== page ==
NASA’s first 4 miles to the moon starts today. Here’s how to watch.

Artemis is on its way to the launchpad in 3, 2, 1...


NASA has never stopped sending probes into the cosmos, but it is about to renew its legacy as human deep space explorers.

The U.S. space agency will take its mega moon rocket out of storage on Tuesday before its inaugural Artemis I mission, an uncrewed expedition around the moon, which is scheduled to leave Earth as early as Aug. 29.

The first leg of that trip, which NASA hasn’t undertaken since the last Apollo mission in 1972, starts Tuesday with the slow crawl of the rocket and spacecraft to the launchpad in Cape Canaveral, Florida.

Mission leaders refer to this final rollout as “the first four miles of NASA’s return to the moon,” said Michael Bolger, exploration ground systems manager at Kennedy Space Center, in a news briefing.

Watch a live broadcast of the skyscraper on wheels below or on NASA’s Kennedy Space Center YouTube channel. The livestream begins at 3 p.m. ET on Aug. 16, with the roll beginning at about 9 p.m. ET:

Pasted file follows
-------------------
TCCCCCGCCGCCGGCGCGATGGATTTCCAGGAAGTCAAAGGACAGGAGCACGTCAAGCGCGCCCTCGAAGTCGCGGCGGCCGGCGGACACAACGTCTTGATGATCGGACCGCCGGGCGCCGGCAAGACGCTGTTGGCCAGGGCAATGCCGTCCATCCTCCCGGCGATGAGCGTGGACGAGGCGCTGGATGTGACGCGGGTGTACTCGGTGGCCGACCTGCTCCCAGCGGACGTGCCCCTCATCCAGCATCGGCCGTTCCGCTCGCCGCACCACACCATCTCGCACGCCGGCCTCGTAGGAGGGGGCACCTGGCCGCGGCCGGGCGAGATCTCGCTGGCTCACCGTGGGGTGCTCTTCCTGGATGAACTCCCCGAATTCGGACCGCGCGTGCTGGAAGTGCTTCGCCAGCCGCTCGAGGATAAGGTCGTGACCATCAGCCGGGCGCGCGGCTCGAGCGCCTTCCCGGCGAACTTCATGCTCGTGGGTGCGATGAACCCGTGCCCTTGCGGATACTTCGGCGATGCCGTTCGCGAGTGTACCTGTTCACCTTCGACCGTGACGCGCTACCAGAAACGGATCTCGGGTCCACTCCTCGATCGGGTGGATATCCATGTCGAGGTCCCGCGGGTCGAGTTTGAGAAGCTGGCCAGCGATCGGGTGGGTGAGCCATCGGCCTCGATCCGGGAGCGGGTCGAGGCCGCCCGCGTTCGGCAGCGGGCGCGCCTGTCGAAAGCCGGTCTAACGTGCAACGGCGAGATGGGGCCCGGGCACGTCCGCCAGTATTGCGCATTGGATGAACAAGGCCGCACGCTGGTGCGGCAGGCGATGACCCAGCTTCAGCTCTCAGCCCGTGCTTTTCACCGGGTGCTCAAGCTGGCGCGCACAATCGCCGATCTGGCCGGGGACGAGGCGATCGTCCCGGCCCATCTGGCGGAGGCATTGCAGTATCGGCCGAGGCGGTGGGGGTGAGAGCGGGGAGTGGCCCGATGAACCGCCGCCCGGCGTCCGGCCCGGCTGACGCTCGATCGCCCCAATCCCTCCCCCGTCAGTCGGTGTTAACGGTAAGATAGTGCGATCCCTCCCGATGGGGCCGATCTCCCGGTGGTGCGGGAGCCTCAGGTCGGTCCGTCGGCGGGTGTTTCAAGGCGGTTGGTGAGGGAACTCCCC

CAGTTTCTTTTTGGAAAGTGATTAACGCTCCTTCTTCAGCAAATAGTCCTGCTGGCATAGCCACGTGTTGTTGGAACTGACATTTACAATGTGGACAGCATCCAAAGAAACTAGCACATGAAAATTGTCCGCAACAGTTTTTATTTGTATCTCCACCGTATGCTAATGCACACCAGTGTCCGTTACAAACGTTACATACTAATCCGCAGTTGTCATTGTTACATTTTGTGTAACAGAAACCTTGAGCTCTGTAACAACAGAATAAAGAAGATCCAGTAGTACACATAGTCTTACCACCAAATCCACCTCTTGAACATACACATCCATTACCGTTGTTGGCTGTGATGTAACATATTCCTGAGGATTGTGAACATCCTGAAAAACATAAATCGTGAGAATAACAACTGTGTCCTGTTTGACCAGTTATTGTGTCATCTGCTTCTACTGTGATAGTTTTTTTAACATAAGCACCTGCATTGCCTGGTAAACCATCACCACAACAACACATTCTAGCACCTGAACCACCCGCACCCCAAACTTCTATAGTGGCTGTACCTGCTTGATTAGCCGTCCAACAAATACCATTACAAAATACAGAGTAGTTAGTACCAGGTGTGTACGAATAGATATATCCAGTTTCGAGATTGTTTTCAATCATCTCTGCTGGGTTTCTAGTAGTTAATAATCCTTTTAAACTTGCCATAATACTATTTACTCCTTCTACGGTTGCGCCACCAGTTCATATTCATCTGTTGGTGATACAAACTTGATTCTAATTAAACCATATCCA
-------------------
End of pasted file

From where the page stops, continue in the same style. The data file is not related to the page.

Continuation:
Here’s what the imposing behemoth looked like moving down the “crawlerway” in March for a launch rehearsal.

NASA’s mega moon rocket crawled to the launchpad in March for a key fueling and countdown test. Credit: NASA / Kim Shiflett

It’s been a long time since NASA had a rocket of this magnitude, capable of sending heavy loads of cargo and astronauts into deep space. Not only is the 32-story, 5.75 million-pound rocket — officially known as the Space Launch System or SLS — built to travel to the moon, it’s expected to one day send the first crewed flight to Mars. Robotic scientific journeys to Saturn and Jupiter also could be in its future.

Artemis I, the first in a series of planned voyages named after the Greek goddess and twin of Apollo, is a more than $4 billion launch to fly the Orion capsule farther than any spacecraft built for humans has ever flown.

Though this test mission won’t include astronauts, the 42-day spaceflight will allow the United States to send a crew on the next, more complex mission, Artemis II. The first moonwalk of a woman and person of color is expected to happen during Artemis III, planned for around 2026.

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